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Retiree's into SLM

Serenia Vilele
Thursday, February 01, 2018

PRACTISING backyard farming and imparting the knowledge to countless number of students in the various schools he taught made Sakeasi Jikowale continue with his passion when he retired.

Married with three children, the 58-year-old retired schoolteacher acquired a 4.53 hectares under native lease three years ago at Vadrayawasewa Settlement in Ba.

With the assistance from the Ministry of Agriculture through the Land Use Section, he's established a demonstration farm on sustainable land management (SLM). With technical and advisory support, Mr Jikowale has managed to upgrade his agriculture farming scale from subsistence to semi-commercial.

SLM is the use of land resources such as soils, water, animals and plants for the production of goods to meet changing human needs while at the same time protecting the long-term productive potential of these resources and the maintenance of their environmental functions.

The SLM approach provides adequate strategies, approaches and practices for sustainable use and management of land resources for improved livelihoods, local development, national economic growth and social stability.

"I retired in 2014 and I have always been passionate about farming and I have invested a lot in farming as I know I can survive on this investment and I am receiving a good feedback in terms of finance from what is planted," said Mr Jikowale.

His objectives include the promotion of SLM practice through the introduction of soil conservation methods and agroforestry practices, the sustainability of food and income security and to increase farm income to invest in the purchasing of farming implements.

Mr Jikowale's farm now has a nursery, pineapple, sweet potatoes, cassava, sugar cane, plantain, banana, avocado, citrus, yams and assorted vegetables.

"This farm is very hilly. When it rains, soil gets washed away easily and when vertiver grass was introduced and planted on the farm's edge, an improvement has been witnessed. Added to the erosion prevention, the soil is also getting thick," he said.

The impact of SLM has increased over the years, earning him $1200 from 540kg of pineapples in 2015 which increased to 920kg in 2016 earning him an income of $2300 while harvested cassava earned him $2300 for 460kg in 2016.

"An obstacle that I face is the weather. During droughts, I always find it difficult with the crops that I plant that is why I am planting pineapples as they can survive the hot weather with kumala planted during rainy season," he said.

Mr Jikowale has received the ministry's assistance particularly on technical advisory services on better farming skills through capacity building (SLM training and contour farming technology), planting materials such as pineapple suckers, fruit trees with tomatoes and eggplant seeds with the inclusion of irrigation system materials.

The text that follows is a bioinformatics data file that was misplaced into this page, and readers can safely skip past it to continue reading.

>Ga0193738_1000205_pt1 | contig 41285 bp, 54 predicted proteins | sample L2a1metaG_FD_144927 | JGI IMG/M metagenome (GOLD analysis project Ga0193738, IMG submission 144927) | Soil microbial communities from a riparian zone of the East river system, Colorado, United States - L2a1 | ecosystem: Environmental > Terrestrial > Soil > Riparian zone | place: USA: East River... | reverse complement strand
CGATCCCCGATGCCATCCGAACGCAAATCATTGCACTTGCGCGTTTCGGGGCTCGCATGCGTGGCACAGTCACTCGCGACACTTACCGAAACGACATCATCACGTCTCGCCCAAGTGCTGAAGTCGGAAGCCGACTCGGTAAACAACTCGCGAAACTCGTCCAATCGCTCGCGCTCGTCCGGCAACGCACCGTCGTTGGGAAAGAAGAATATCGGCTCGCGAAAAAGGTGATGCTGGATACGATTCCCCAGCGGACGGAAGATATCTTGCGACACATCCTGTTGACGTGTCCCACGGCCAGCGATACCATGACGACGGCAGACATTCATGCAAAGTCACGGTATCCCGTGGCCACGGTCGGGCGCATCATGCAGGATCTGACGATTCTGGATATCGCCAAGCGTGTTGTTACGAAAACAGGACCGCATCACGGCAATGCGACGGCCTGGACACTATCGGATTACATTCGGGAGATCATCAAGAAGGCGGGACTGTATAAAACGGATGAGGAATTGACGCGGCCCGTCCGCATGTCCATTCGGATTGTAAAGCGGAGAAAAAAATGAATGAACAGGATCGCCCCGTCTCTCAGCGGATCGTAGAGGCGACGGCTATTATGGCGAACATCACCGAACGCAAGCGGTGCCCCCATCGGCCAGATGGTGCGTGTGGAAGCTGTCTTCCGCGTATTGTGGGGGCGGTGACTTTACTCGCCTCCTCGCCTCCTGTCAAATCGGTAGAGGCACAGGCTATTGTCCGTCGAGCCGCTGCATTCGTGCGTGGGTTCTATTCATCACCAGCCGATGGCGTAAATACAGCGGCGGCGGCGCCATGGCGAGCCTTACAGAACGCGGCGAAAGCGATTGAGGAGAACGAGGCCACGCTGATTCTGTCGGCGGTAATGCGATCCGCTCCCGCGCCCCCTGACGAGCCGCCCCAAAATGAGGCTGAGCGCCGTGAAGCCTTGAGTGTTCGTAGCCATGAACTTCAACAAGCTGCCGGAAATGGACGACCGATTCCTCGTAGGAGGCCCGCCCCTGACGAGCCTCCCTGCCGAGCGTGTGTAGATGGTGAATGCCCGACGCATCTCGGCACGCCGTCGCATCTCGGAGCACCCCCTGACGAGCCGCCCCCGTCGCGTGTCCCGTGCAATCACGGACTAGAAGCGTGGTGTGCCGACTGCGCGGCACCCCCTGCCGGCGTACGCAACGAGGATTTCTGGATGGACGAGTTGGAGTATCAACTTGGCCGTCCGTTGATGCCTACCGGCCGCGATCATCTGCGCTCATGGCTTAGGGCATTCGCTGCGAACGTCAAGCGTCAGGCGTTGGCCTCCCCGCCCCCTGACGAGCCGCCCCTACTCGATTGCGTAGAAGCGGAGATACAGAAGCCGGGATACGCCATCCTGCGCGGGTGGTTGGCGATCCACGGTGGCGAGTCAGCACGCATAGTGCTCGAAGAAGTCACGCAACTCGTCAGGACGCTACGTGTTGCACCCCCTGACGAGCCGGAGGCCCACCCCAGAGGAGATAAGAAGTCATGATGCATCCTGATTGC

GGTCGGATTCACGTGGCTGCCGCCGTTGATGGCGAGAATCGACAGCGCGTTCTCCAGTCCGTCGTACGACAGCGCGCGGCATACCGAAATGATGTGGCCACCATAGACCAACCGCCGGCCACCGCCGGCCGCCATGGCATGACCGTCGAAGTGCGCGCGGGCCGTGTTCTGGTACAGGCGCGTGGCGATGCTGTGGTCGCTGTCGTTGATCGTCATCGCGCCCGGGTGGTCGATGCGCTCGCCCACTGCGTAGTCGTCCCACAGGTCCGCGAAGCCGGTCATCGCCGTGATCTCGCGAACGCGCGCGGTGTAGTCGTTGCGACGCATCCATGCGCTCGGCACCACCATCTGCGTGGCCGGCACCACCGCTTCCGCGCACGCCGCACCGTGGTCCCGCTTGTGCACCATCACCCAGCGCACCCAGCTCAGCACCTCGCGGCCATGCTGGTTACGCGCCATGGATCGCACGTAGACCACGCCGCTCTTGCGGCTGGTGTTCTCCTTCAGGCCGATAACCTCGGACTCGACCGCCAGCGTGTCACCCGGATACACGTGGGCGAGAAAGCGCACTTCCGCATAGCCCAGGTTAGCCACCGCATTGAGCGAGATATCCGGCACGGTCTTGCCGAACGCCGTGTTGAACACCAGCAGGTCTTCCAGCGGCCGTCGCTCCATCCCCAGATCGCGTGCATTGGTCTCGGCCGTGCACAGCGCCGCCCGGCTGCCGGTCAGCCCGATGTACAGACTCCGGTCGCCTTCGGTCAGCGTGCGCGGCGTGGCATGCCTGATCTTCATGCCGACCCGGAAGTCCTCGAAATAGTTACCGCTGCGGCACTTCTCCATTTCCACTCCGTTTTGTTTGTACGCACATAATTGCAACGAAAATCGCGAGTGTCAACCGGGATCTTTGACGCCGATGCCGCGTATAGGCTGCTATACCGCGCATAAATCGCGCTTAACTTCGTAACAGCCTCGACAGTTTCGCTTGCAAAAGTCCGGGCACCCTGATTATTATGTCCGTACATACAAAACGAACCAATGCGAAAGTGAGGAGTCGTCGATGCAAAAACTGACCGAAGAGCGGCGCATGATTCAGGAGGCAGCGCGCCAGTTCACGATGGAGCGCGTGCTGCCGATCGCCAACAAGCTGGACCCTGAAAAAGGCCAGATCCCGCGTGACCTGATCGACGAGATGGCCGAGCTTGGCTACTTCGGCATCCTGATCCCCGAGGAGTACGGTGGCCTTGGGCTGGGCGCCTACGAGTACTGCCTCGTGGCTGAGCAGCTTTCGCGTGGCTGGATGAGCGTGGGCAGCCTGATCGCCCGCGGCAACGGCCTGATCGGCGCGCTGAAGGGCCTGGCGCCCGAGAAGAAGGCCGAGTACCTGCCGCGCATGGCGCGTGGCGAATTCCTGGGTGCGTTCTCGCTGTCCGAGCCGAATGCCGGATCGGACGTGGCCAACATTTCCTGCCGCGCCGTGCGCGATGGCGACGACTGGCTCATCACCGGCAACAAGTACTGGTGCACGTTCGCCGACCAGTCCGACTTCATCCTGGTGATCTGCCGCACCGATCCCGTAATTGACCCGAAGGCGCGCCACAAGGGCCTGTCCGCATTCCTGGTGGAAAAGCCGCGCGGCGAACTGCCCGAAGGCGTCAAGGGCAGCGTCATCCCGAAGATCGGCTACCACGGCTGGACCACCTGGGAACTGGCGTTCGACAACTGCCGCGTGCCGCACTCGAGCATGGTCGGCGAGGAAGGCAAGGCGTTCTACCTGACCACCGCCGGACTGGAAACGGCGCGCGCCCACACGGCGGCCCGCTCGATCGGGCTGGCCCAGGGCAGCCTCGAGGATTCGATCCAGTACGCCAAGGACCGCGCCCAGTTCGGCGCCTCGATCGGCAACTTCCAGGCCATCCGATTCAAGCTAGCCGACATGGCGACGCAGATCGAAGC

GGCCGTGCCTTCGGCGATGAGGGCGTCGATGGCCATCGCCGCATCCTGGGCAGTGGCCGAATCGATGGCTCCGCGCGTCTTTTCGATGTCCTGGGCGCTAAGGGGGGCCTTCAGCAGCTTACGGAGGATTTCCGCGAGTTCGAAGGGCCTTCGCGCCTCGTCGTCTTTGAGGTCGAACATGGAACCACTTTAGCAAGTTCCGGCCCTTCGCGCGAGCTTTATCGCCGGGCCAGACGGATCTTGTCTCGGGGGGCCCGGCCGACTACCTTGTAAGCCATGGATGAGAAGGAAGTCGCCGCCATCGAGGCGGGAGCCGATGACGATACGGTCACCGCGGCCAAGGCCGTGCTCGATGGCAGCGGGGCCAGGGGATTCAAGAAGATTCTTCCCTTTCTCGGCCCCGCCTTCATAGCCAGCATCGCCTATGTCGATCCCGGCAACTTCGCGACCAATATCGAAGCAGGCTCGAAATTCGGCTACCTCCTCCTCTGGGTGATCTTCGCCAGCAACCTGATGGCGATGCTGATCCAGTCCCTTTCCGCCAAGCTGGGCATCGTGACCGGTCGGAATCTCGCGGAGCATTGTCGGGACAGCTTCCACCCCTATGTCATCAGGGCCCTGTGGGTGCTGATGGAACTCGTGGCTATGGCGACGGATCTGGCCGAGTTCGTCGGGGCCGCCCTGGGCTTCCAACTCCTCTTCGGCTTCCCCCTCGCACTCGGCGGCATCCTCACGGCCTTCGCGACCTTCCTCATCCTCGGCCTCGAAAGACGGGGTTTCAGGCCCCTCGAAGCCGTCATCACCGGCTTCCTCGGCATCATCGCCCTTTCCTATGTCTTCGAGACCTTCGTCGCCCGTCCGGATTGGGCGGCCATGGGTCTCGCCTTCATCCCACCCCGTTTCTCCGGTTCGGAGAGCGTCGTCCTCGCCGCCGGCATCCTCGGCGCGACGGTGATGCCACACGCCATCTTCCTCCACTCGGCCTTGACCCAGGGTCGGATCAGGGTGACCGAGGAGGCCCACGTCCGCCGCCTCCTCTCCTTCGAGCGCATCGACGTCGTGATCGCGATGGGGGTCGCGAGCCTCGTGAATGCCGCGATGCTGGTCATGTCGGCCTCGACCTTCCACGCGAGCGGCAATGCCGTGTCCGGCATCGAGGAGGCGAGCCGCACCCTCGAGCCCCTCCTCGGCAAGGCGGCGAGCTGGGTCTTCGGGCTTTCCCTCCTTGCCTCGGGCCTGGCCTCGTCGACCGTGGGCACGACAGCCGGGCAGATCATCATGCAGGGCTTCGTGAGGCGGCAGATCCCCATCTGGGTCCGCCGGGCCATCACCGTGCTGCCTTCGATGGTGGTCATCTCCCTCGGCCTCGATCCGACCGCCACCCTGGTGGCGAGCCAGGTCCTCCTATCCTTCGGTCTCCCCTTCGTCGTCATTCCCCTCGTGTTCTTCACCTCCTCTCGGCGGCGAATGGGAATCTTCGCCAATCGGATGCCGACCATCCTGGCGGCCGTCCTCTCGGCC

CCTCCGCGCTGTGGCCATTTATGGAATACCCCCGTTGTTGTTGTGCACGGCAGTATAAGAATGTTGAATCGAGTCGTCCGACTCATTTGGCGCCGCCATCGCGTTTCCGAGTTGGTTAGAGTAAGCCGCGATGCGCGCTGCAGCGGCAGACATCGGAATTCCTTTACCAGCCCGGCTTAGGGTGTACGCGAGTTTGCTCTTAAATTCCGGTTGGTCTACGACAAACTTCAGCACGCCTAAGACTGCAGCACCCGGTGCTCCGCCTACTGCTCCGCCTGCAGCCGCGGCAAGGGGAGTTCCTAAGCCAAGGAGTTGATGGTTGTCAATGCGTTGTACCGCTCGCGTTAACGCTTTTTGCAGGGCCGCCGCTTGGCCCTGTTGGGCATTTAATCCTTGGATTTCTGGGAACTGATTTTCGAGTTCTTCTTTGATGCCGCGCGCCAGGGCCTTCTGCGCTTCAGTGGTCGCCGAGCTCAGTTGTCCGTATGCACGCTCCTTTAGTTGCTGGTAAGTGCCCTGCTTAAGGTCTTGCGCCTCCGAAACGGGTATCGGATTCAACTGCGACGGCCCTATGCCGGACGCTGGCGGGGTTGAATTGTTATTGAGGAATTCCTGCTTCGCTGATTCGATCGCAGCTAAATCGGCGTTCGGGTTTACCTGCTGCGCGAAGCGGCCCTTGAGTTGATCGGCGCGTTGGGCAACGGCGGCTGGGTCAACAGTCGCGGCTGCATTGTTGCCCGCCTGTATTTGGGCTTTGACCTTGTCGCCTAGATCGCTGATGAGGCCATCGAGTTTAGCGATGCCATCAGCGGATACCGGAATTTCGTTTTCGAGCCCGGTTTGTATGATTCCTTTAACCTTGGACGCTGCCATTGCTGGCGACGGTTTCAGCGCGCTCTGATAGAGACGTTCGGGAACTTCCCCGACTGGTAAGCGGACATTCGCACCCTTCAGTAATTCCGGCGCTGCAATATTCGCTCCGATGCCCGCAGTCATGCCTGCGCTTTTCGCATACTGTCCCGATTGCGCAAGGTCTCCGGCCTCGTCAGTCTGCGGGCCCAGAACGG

"I thank the Ministry of Agriculture on the assistance and advice on how to plant and do SLM because contour planting was unknown to me until the ministry came in and the practice has greatly helped on the farm," he said.

His innovation has allowed other nearby farmers to visit his farm and receive advice on land management and profitable suitable crops to plant and is a role model farmer in the community on SLM and soil conservation.

"My farm was used by the Ministry of Agriculture as the site for the Commemoration of World Day to Combat Land Desertification in 2017," he proudly said.

This event is celebrated all over the world as commitments towards combating land degradation under the United Nations to Combat Desertification (UNCCD). He was also nominated to the UNCCD Secretariat for the best World SLM Farmer of the year in 2016.

Another proud moment for the farmer was during the 2017 Western Agriculture Show when he scooped the SLM farmer of the year award.

"My advice to others is to make use of unutilised land and to go to the Ministry of Agriculture for advice and while venturing into farming," he said.

"A lot can be achieved from the land and for those having farms on hills, do SLM farming.

"There is a lot of potential and opportunities and there are also ways to combat difficulties.

"I have retired and my island is far away and I have never regretted the decision I made in regards to my passion," he smiled.

* Serenia Vilele is an employee of the Minisrtry of Agriculture.

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